Here are some samples from the Library of Personal Trade Secrets. It contains contributions from members that describe tips, tricks and techniques they use to help them deal with the everyday situations of working life. Everyone has a collection of items like this, but few of us are aware of our own Personal Trade Secrets, and we're reluctant to exchange them.
These samples will give you just a glimpse of what's in store for you if you decide to become a member of the Library. If you do, all you have to do to join is contribute some of your own Personal Trade Secrets.
Here are the titles of the latest contributions to the Library:
- Anticipated preparation
- Personal power tip
- Keep your cell phone handy
- Don't fill silence with "um"
- Set yourself up for success
- Stakeholder Management
- Tips for sane departures
- Save Time with AutoComplete
- The power of asking
- Seek first to understand
- A novel use for the Myers-Briggs Type Indicator
- Keep everyone in the loop
- Undercommit and overdeliver
- Bill Thomas's 3 Ps of Planning — Prepare, Personalize, Pilot
- Take your personal data with you
- The first few seconds of your presentation
- Use Transition Teams
- Escalate conflicts to match organizational rank
- Remember people's names
- Engage Audit and Legal Early
And here are some actual samples:
- Leave space in your luggage
- If you're attending a conference, you'll probably pick up a fair amount of literature and materials. Make sure you have enough space in your luggage for whatever you plan to pick up, or consider shipping some of it back.
- Prepare your Internet access
- Know how you'll be getting onto the Internet. You'll have to check email, at least, so make sure you know how to do that from your hotel. Many hotels have high-speed Internet access from every room, but some don't, and you might have to dial up. If you do, what's the local access number?
- Make a checklist
- Make (and use!) a checklist of items you plan to take with you, and tasks to carry out before departure and upon arrival. Modern life is so complicated that most people can't remember everything without a checklist.
- Avoid the Fundamental Attribution Error
- As humans, we repeatedly make the Fundamental Attribution Error — we attribute behavior to character or disposition rather than to situation or context. Consciously try to understand others in terms of the situations they face, rather than their track records, origins, alliances, professions or affiliations.
- Identify performance issues
- Bullying behavior is a performance issue that might call for discipline. Tolerating bullying behavior by a subordinate is a performance issue for the supervisor, and it, too, might call for discipline. Tolerating the toleration of bullying behavior on the part of a sub-subordinate is also a performance issue that might call for discipline. And so on.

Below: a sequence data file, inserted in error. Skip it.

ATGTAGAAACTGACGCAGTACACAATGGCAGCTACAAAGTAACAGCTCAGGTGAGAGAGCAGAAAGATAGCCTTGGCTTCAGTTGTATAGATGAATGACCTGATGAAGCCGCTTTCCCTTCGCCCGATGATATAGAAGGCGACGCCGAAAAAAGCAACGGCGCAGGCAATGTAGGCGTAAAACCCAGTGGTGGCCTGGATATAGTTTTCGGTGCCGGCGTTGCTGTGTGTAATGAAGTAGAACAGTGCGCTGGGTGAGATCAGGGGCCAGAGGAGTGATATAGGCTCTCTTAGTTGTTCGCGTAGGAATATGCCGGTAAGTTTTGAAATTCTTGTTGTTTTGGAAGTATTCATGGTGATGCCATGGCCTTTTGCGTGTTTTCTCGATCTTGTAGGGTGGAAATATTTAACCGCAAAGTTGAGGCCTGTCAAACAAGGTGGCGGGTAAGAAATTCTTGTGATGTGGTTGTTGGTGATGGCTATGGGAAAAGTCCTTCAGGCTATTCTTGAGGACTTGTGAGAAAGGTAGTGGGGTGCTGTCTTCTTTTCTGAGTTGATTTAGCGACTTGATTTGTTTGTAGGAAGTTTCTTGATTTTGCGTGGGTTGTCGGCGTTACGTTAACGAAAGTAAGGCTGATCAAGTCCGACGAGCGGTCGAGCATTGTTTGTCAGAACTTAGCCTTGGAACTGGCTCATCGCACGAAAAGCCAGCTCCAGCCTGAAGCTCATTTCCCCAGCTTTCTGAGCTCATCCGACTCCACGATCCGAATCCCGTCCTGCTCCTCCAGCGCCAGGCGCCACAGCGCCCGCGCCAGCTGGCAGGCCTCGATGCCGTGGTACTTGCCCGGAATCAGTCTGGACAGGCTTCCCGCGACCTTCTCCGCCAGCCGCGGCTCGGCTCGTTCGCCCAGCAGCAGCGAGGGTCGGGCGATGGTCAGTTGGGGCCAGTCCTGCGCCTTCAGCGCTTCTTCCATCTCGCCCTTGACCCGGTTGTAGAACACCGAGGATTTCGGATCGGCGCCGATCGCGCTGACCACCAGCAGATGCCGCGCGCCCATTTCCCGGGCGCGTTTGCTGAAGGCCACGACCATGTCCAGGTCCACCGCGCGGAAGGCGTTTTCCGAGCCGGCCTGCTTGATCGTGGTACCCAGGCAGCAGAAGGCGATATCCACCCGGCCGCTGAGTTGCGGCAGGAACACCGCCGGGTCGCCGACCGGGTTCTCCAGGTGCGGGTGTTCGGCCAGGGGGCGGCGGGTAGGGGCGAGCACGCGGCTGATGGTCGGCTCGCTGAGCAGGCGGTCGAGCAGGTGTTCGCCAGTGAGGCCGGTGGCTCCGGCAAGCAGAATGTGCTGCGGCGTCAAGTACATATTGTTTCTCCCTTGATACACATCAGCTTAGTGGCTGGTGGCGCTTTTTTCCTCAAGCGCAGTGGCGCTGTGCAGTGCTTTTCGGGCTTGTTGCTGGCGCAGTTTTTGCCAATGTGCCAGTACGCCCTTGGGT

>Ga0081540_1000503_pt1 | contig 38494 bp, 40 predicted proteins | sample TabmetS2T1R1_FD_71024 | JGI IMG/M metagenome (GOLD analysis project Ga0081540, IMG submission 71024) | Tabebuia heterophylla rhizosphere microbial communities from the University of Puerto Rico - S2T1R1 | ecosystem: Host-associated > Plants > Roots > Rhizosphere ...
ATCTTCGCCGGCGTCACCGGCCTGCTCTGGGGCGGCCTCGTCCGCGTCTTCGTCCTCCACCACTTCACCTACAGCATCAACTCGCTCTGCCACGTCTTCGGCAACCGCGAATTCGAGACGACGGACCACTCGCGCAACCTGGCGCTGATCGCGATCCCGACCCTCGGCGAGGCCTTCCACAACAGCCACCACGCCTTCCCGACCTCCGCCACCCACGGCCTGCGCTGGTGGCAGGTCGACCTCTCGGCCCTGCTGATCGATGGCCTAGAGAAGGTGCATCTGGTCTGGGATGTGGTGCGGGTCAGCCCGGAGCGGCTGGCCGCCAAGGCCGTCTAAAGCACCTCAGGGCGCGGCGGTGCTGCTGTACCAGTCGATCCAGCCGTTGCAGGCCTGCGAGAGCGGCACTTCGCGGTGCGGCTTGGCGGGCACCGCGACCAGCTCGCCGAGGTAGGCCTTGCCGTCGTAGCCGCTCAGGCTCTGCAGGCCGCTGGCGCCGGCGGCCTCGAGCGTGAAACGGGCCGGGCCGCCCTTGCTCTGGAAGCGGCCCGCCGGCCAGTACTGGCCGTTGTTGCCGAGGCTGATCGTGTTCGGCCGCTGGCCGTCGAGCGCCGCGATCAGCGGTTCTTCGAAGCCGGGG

- Personality clash is a bogus concept
- The "personality clash" model of destructive conflict represents some conflicts as arising solely from incompatibilities between two people. Rarely is this the case — the causes of destructive conflict are usually systemic, involving several people, if not everyone, and sometimes people who aren't even present.
- Have too many conference rooms
- If you have too few conference rooms, people feel compelled to book them far in advance, which creates a false need for regular meetings, which in turn increases the demand for conference rooms. If you ever notice that all the conference rooms are booked, create more.
- Manage the burden of meetings
- Measure the average percentage of time that people in your organization spend in meetings. Use cleverness, creativity and brainpower to try to drive it lower.
- Limit presentations to 15 minutes
- Since no meeting should go more than 90 minutes, presentations that run longer than 15 minutes significantly cut into the time available for discussion. If you want people to hear a longer presentation, schedule a presentation, not a meeting.
- Labeling people makes trouble
- Labeling people as "resisters" or "supporters" or "passives" or any of the other terms associated with the change tends to dehumanize people. Labeling is a divisive tactic that reduces your effectiveness as a change manager.
- Be honest about whether or not the change effort is elective
- Management's need to project an image of stability and control can sometimes manifest itself as a desire to position all Change efforts as elective, even when they're forced upon the organization by competitive or threatening factors external to the organization. Because positioning Change efforts as elective when they are not fools no one, you can avoid stimulating resistance and cynicism by being honest about whether the change effort is elective or not.
- Speak plainly
- New buzzwords, acronyms, abbreviations, jargon and other "in-talk" introduce barriers between the change manager and the larger population. Find plain-language names for new concepts.
- Don't run three-legged races
- By assigning a task to two or more impossibly incompatible people, the political operator creates a three-legged race. Exploiting a past history of conflict, leadership ambiguity, organizational tensions, or contention for the same promotion, the operator ensures project sabotage, or damage to one or both careers.
- Circulate the truth
- Instead of trying to control a rumor, figure out how to get the truth to circulate just as fast as the rumor. Rely on respected third parties to circulate independently verifiable factual information that directly contradicts as much of the rumor as possible.
- Make your self-esteem your first priority
- When rumors spread about you, you'll do much better when you can maintain your self-esteem. Hang on with all your might to the belief that you're a fine person. When you believe in yourself, anything else you do is more likely to succeed.
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